Busiest builders: D.R. Horton, Lennar, KB Home, Centex Homes, Meritage Homes. Courtesy: Hanley Wood Market Intelligence.
1. Houston, Texas
2008 Total Building Permits: 42,697
They like to do things big in Houston. Now the metro area, home to nearly 5.8 million people, can lay claim to being the largest home building market in the country, with 42,697 building permits. The market is still benefiting from an influx of population and jobs and rebuilding in the wake of Hurricane Ike. Employment rose 2.2 percent last year, representing the addition of an incredible 57,000 jobs. Home building activity in Houston has only fallen 31 percent since 2005. Also, existing home prices actually rose in Houston last year, 2.8 percent, to $160,200, still a very affordable level. Roughly one third of the home building action is in Harris County, followed by Houston proper and Fort Bend County. One of Houston’s largest builders, Royce Homes, shut down last year, and Kimball Hill, one of the biggest builders in Texas, closed its doors this year after it failed to find a buyer.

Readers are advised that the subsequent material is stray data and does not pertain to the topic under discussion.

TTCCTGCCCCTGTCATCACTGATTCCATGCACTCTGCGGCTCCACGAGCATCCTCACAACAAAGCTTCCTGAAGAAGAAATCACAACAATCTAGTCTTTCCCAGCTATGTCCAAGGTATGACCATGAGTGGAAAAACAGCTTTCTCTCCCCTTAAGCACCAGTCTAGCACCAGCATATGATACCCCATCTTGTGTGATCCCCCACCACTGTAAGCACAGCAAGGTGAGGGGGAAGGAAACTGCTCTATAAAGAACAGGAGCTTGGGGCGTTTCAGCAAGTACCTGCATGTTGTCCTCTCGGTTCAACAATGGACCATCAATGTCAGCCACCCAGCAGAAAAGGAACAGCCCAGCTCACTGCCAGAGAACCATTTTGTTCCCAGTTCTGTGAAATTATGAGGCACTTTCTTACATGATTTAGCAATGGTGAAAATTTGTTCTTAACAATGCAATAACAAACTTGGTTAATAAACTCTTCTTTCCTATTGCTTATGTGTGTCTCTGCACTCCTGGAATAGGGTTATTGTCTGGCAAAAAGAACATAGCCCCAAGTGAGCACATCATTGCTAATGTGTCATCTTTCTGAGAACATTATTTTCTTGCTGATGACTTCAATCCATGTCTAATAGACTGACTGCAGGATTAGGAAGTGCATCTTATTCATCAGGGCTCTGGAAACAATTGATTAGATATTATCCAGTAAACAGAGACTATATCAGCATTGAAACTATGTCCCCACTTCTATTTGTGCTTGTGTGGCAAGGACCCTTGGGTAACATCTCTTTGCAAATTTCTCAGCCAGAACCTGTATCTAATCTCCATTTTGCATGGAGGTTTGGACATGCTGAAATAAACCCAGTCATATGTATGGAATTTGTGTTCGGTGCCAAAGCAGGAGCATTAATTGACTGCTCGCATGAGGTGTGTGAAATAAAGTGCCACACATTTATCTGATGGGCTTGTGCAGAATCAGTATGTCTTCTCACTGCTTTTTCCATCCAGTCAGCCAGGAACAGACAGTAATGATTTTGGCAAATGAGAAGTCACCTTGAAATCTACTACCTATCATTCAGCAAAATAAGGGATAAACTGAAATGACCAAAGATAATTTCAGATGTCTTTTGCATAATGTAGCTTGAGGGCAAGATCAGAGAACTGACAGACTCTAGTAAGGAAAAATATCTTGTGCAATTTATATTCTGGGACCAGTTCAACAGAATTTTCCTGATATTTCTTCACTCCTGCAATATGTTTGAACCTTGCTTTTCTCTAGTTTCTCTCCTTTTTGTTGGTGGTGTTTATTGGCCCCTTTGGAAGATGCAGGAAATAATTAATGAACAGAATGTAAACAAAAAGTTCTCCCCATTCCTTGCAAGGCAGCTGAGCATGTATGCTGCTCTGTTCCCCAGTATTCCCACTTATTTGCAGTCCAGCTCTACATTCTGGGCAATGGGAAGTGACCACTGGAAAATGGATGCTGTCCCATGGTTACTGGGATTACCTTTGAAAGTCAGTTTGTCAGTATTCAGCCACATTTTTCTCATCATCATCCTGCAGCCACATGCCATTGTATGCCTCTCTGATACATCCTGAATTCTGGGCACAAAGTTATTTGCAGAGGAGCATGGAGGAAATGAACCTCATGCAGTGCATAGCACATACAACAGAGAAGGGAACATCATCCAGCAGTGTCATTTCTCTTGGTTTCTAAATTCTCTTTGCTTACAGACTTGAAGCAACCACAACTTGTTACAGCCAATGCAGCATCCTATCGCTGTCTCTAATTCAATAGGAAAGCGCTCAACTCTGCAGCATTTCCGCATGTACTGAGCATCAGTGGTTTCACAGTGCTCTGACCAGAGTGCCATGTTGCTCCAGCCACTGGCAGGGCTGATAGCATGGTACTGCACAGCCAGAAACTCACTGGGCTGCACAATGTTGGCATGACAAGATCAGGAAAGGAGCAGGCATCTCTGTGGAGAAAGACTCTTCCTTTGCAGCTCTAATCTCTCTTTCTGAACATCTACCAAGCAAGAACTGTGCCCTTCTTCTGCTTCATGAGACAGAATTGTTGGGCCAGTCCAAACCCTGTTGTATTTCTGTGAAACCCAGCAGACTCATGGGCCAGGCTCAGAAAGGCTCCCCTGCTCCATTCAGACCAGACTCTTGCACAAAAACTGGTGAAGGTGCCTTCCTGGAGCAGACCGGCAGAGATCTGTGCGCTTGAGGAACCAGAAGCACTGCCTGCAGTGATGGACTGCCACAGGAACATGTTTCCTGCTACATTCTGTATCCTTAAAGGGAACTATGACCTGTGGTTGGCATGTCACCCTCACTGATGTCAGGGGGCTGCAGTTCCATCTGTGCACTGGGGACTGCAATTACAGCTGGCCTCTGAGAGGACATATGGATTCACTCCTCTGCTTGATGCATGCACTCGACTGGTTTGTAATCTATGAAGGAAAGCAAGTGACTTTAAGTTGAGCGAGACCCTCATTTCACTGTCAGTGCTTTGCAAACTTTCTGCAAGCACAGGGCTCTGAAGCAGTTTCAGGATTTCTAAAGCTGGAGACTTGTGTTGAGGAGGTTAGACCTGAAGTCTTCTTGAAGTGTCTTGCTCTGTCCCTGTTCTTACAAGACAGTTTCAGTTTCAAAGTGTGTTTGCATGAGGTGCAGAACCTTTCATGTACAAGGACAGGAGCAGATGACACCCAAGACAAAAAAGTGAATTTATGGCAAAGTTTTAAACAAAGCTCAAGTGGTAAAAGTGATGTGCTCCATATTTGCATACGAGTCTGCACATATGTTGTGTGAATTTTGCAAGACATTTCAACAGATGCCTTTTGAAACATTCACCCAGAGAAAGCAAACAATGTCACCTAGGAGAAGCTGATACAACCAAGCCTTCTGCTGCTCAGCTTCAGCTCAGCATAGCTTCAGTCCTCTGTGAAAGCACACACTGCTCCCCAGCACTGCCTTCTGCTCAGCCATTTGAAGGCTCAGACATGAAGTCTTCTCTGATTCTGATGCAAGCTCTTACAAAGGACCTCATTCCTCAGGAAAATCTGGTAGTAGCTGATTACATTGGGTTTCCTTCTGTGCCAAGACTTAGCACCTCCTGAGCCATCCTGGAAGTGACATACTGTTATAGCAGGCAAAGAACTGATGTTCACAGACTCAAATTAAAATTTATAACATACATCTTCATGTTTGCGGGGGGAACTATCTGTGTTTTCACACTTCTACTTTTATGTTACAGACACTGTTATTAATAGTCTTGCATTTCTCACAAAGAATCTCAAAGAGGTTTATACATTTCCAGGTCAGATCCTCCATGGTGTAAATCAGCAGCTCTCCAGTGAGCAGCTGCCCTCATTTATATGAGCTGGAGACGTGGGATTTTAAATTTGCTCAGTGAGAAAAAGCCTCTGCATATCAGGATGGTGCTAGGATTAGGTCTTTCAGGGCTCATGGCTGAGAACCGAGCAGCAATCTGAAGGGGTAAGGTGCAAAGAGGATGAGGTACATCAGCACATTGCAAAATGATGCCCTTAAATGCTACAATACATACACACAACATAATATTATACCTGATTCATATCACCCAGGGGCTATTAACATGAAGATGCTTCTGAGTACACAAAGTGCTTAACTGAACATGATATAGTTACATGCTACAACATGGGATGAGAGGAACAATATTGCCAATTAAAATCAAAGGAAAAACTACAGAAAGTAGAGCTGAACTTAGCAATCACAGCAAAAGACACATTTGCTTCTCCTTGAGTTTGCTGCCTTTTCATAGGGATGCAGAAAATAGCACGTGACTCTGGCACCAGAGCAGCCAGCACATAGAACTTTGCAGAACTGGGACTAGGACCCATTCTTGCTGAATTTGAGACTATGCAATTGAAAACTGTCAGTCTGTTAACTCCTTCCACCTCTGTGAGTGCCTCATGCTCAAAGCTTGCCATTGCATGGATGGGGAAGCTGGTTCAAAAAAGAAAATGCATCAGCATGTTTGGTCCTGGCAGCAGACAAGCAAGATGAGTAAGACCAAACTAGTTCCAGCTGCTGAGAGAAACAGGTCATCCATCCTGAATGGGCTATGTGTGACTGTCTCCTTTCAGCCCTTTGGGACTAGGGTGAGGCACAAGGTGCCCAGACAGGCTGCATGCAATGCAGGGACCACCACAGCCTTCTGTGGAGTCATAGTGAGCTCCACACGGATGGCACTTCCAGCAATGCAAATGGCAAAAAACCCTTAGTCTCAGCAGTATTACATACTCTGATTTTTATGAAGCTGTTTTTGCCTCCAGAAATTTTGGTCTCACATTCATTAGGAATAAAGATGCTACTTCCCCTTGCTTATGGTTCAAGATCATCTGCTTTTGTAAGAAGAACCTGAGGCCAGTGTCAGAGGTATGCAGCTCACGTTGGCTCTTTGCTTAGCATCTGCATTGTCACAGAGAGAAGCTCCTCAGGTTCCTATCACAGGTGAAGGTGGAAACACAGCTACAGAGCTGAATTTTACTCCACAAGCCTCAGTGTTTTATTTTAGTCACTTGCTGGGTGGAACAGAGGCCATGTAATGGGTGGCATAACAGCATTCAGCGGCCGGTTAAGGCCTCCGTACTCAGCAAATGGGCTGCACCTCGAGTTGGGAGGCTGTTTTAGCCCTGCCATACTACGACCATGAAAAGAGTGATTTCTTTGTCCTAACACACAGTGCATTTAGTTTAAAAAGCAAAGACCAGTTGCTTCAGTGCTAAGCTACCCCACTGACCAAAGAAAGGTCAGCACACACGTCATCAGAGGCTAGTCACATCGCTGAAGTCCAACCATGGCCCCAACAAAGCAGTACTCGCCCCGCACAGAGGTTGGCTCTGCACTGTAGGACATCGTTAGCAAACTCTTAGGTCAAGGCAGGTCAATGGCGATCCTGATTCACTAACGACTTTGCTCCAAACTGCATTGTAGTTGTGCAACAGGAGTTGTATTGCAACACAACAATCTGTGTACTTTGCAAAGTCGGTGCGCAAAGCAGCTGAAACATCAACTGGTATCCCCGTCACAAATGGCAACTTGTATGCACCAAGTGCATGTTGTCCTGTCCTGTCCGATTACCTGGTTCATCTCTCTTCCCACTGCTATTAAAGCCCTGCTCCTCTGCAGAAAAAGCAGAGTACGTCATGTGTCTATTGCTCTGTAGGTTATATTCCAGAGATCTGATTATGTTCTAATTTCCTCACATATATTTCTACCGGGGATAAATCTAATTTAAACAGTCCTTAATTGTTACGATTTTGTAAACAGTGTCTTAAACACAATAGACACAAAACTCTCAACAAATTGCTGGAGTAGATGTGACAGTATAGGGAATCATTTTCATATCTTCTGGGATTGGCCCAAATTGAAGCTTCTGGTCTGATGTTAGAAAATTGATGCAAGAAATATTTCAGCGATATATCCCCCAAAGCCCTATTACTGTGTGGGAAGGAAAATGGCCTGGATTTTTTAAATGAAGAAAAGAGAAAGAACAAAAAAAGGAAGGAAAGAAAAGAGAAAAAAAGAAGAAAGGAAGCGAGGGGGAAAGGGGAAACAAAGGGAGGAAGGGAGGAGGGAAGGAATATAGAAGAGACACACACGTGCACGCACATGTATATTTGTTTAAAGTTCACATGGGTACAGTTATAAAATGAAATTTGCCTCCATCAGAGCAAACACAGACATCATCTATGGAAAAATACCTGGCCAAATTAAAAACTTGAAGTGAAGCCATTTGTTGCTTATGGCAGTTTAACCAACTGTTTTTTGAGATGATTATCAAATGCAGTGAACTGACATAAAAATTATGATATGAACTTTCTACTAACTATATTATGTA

Busiest builders: Lennar, Perry Homes, David Weekley Homes, MHI/McGuyer Homebuilders, and KB Home. Courtesy: Hanley Wood Market Intelligence.